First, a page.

There, Kelly also assumed the role as the Commodores’ senior women’s administrator, as well as serve as the athletic department’s liaison with Vanderbilt’s Title IX Office and Office of the Dean of Students. She will also serve on the athletic department’s executive team.

Kelly joined the Commodores’ athletics staff less than seven months after she had been promoted to executive associate athletics director for varsity sports at Dartmouth College, where she had oversight of the Ivy League school’s 35 NCAA Division I sports.

Kelly had been at Dartmouth since August 2018, when she was named senior associate athletics director for varsity sports. In that role, she oversaw eight varsity sports, and was responsible for the department’s NCAA compliance staff and the varsity athletics communications office.

Before joining the staff at Dartmouth, Kelly was athletics director at Keene (N.H.) State University for two years, overseeing 18 sports for the NCAA Division III Owls; and was the associate athletics director and senior woman administrator at Saint Augustine’s University in Raleigh, N.C., supervising the day-to-day operations for the Historically Black College and University’s 14-sport program.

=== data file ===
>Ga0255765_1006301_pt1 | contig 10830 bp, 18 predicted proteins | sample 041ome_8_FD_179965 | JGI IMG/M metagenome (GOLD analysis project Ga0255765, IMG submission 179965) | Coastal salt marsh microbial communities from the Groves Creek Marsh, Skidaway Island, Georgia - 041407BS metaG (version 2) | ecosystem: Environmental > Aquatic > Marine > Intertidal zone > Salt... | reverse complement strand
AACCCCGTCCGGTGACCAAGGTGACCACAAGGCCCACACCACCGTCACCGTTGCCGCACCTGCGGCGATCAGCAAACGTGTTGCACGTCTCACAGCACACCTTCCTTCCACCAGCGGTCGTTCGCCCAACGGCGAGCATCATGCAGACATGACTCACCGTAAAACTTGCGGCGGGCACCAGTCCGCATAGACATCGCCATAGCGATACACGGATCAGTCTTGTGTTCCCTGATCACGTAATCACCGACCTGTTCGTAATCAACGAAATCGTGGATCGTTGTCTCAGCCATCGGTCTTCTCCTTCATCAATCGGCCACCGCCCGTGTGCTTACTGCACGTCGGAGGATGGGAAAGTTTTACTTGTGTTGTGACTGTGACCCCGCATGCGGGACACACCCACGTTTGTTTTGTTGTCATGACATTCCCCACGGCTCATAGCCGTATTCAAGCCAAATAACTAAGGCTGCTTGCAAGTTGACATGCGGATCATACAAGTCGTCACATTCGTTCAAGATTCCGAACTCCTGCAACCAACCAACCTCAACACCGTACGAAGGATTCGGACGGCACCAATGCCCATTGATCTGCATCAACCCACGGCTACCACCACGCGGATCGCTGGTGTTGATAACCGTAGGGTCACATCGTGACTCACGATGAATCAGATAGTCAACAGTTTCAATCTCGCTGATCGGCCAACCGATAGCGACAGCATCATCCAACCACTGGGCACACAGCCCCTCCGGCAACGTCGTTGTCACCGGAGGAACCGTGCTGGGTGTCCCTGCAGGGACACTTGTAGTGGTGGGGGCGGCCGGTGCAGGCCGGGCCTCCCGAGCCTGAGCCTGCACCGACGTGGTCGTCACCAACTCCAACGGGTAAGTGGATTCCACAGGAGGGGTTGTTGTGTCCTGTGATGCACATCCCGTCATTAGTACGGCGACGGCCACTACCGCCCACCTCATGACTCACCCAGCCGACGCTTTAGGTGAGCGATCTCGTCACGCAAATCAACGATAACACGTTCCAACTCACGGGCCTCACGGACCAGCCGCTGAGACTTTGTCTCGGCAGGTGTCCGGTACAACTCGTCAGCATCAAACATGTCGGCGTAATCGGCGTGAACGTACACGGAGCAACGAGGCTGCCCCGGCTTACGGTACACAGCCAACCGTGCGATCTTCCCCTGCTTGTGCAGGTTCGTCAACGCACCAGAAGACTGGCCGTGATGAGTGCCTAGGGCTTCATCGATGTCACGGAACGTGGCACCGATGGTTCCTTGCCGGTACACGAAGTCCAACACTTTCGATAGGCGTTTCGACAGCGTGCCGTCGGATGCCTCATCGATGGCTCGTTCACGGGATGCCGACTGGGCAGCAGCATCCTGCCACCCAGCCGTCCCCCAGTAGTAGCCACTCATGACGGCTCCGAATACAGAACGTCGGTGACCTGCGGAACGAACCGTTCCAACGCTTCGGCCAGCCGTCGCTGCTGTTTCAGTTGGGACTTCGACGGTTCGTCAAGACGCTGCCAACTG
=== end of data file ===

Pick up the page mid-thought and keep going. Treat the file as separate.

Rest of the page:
Kelly is a 2000 graduate of Johnson C. Smith University in Charlotte, N.C., earning bachelor’s degrees in physical education and communication arts. She began her career in collegiate athletics as an academic counselor and graduate assistant at the University of Tennessee in the 2001-02 school year.

She began working toward her master’s at Tennessee in human performance and sport studies, completing her degree the following year while starting a new job as sports information director at Johnson C. Smith, a post she held for 6½ years. Kelly also earned her doctorate in sport management from the United States Sports Academy in July 2014.